What do customers expect from loyalty programs now that wasn’t a requirement years back?
Loyalty programs from the restaurant industry started as highly transactional applications. Participation typically followed a model in which a thing of value was given away in exchange for the consumer signing up for the loyalty program and then earning”free things” in exchange for loyalty or repeat visits. The customer would normally receive copious amounts of email advertising once signed up, but the messaging of these emails are general in character; such as new product introductions and such.
As a result of cloud technologies, restaurant owners finally have real-time access to loyalty program information globally. This access is crucial for restaurant chains and business management to allow customized configuration across all channels: in-store, online and on mobile devices, so that everything is compact for guests. Consumers today demand convenience like never before, so downloadable loyalty apps with personalized customer profiles that save behavior and order history are now crucial also.
How must loyalty programs bridge the gap between restaurants/hotels and third parties?
Strong loyalty programs will create a balance between the needs of the company and the needs of the guests. Programs that don’t provide value to the client will become obsolete, as clients won’t find engagement in these kinds of loyalty programs. Similarly, programs with no benefit to the company won’t last either. Resources of big data statistically demonstrate that customers are prepared to give their loyalty in exchange for value.
Value doesn’t always equate to”free.” It may also mean providing exceptional opportunities or providing additional advantage. Point systems are normally the most opportune way to do this. Rewarding customers with points based on how many times they see, the amount they spend, filling out simple surveys, or how many new people they refer to a rewards program can generate points to grow their customer profile. Supply your loyal guests with a simple way to get their points; either via your site, or even better, your mobile app.
What will loyalty programs of the future look like?
Loyalty programs of the future will be constructed holistically around data. Data, along with the profound learning methods of the current AI technology piles foreshadows that applications of the future will adapt more quickly and be more applicable to their participants. Strategies like A/B testing enable rapid learning so that apps can be optimized for involvement while at the same time offering increasing value to the enterprise.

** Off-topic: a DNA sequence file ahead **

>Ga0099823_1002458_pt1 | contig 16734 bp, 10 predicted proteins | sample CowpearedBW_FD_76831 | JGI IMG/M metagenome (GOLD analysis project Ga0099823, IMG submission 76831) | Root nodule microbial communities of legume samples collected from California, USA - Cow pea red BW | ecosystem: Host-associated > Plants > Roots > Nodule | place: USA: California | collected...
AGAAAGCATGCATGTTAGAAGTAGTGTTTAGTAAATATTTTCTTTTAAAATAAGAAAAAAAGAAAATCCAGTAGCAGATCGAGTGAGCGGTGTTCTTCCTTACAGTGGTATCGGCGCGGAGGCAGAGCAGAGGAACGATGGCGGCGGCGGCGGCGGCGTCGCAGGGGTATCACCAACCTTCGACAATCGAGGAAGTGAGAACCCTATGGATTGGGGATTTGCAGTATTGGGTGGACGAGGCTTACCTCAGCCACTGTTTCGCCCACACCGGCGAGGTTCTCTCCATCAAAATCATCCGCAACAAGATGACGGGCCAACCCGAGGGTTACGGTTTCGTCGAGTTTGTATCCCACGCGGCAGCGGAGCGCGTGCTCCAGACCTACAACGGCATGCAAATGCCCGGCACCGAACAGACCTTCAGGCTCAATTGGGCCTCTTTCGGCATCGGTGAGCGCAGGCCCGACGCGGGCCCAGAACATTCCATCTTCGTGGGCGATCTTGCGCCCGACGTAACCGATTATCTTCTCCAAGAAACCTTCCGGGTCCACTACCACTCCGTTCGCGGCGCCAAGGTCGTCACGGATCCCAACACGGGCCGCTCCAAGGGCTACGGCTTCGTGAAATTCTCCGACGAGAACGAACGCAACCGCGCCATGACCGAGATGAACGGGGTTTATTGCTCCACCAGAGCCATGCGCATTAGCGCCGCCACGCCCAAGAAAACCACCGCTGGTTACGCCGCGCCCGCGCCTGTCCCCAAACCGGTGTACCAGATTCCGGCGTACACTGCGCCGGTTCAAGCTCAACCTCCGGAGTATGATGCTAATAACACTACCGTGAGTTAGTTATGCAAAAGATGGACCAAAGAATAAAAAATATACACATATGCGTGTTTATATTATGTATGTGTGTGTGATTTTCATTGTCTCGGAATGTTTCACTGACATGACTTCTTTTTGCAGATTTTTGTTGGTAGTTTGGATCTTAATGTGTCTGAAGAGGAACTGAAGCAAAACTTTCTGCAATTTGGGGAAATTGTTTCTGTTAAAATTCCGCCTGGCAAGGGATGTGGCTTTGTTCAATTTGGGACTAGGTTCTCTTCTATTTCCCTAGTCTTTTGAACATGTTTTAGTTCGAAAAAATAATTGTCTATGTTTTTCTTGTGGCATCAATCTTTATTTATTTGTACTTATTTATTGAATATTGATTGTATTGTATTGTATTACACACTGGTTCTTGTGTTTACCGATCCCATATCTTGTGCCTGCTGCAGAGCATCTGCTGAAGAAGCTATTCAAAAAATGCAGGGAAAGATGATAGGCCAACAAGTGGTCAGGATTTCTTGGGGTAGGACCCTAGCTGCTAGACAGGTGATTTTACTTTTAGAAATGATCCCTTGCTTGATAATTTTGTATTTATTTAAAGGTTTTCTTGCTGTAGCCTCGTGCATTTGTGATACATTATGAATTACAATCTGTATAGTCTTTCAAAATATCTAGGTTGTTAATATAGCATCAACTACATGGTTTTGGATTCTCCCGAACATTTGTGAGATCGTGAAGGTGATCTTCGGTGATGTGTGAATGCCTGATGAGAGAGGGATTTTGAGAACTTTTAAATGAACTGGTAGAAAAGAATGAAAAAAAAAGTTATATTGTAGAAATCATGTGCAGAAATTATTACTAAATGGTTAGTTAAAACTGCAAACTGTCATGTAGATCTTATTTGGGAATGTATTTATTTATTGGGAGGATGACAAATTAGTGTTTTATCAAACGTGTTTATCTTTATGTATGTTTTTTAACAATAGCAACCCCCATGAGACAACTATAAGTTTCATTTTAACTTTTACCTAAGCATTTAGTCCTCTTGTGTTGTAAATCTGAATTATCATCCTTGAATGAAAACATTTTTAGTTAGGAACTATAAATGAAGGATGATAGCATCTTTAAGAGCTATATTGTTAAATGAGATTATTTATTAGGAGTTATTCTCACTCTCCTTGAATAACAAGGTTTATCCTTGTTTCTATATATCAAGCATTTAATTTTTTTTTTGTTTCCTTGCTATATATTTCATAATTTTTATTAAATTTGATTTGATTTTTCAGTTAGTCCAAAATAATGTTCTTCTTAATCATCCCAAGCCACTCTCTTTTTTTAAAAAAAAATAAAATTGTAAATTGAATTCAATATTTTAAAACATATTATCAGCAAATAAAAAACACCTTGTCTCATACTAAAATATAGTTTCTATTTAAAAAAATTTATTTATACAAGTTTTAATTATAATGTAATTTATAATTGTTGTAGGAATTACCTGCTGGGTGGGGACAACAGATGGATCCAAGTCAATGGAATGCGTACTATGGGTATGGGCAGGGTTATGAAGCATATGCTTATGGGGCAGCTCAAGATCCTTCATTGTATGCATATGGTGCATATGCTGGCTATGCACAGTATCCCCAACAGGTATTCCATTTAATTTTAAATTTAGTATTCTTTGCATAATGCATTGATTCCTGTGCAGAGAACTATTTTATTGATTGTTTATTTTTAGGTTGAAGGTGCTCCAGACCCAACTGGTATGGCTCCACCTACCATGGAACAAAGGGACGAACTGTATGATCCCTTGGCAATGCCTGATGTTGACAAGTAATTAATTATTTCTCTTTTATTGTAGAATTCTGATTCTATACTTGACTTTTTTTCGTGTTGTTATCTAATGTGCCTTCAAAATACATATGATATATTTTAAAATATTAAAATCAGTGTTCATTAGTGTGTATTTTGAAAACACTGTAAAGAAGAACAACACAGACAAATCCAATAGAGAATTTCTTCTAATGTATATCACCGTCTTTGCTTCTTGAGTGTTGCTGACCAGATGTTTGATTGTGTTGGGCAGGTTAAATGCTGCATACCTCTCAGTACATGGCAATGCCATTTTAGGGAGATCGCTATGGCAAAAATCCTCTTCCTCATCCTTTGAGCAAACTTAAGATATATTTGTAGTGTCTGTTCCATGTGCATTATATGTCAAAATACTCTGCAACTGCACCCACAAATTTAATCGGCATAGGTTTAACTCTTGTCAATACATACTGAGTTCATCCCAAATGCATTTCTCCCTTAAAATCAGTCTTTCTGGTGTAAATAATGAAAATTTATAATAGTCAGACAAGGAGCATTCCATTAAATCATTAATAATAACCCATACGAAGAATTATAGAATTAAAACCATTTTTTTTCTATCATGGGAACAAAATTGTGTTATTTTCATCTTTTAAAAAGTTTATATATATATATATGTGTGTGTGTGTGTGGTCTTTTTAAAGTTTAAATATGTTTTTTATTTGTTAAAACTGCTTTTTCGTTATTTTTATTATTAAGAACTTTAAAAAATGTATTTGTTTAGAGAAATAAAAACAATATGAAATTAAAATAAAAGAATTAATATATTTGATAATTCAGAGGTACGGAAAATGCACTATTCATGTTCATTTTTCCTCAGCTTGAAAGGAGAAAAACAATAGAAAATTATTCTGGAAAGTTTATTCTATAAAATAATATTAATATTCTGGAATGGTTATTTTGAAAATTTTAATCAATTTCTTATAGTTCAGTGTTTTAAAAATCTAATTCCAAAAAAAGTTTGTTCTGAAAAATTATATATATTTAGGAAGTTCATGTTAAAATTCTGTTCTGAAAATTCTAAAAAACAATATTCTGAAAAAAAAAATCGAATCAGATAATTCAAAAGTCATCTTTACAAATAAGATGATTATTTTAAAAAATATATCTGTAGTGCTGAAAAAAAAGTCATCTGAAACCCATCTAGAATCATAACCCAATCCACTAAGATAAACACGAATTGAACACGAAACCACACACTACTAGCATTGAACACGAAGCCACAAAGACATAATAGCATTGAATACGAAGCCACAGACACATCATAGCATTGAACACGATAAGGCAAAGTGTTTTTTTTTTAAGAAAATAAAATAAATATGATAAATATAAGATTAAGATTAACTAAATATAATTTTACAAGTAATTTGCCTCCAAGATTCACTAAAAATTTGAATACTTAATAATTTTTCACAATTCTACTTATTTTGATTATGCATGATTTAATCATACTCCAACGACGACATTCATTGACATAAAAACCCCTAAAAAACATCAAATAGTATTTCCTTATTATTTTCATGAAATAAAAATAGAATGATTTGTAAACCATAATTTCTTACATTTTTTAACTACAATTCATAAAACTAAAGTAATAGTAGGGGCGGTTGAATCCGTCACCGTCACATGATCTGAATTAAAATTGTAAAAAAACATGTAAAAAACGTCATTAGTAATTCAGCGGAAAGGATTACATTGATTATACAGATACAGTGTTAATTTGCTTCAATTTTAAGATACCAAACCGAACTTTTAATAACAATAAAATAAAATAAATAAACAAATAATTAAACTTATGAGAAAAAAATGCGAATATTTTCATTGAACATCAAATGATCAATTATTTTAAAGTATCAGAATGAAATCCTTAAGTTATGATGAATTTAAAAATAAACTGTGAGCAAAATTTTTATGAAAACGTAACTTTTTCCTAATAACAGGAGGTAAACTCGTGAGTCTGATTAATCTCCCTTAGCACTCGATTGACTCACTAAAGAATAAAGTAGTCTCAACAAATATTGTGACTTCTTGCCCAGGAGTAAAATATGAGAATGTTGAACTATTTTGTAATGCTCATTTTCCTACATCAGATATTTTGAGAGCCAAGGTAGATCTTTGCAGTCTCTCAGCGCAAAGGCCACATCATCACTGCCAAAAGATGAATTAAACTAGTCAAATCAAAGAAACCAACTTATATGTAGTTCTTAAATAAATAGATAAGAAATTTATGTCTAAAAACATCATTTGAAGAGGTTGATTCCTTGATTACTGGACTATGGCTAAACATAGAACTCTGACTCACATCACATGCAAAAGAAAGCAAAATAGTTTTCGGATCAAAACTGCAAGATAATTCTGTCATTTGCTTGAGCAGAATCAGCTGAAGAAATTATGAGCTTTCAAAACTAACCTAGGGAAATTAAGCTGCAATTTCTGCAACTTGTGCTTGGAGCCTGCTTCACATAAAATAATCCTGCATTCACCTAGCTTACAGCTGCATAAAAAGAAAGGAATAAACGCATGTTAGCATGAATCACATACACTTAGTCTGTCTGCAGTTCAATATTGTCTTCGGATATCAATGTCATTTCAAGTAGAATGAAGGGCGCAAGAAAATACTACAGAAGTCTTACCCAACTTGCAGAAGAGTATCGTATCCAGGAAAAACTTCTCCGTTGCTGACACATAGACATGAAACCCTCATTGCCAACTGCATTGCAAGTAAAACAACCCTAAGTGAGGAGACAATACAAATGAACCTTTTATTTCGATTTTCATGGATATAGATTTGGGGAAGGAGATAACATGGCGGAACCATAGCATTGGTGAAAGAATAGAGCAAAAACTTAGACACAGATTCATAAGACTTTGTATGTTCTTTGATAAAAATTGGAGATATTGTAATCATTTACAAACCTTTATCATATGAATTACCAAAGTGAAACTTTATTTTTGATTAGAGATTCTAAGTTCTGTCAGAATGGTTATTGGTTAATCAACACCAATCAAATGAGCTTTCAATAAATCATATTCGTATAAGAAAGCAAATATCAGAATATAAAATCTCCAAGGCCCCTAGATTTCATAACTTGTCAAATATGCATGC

Why is a”one size fits all” loyalty program no longer of interest to customers?
The more information we have on a client — where they live, demographics, birthday, purchase history, etc. — the more the program can optimize for that client’s preferences. While there’ll always be a thematic element of the marketing campaigns driven through loyalty programs, the remainder of the content could be customized for each customer to keep the program interesting and of value. This, of course, retains the restaurant’s brand interesting and applicable to each client.
Building a loyalty program within an omni-channel world can be challenging. Since the omni-channel methodology encourages users to store consistently across one brand, as opposed to purchasing amongst various fragmented stations, companies can struggle with how to adapt to the version. The major, key elements of an omni-channel loyalty program is to digitize the whole experience for the user and embrace agile software solutions that use big data to make a personalized shopping experience for guests.
With an omni-channel approach, companies must tailor to each individual consumer so as to improve retention and earn long-lasting customer loyalty. Gaining valuable insight such as what drives customer’s purchase behaviour can be critical data that drives marketing and business strategies. The more eloquent of an experience a company can make for its customers, the more benefits they will have over competitors.
Where’s the hospitality sector missing chance in loyalty program constructions? What industries do this nicely?
Personally, I feel that the airline business can improve in their loyalty programs and can create more value for customers. Some airlines provide”premiere” or early boarding for favored clients, which is genius. It costs next to nothing for the airline to provide this advantage to its loyal customers and yet it’s a huge value to the clients who’ve”earned” this advantage. The restaurant industry should focus less on”free food” and more about benefits which will make the experience more suitable and/or more pleasurable for their clients.